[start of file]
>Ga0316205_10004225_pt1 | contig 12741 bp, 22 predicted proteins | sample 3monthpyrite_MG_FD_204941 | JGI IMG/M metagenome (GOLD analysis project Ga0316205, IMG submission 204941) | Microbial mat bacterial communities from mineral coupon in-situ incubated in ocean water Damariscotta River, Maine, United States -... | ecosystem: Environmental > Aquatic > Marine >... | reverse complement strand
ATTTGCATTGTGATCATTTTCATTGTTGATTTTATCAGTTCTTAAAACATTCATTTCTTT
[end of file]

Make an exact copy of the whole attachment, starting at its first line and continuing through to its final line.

>Ga0316205_10004225_pt1 | contig 12741 bp, 22 predicted proteins | sample 3monthpyrite_MG_FD_204941 | JGI IMG/M metagenome (GOLD analysis project Ga0316205, IMG submission 204941) | Microbial mat bacterial communities from mineral coupon in-situ incubated in ocean water Damariscotta River, Maine, United States -... | ecosystem: Environmental > Aquatic > Marine >... | reverse complement strand
ATTTGCATTGTGATCATTTTCATTGTTGATTTTATCAGTTCTTAAAACATTCATTTCTTT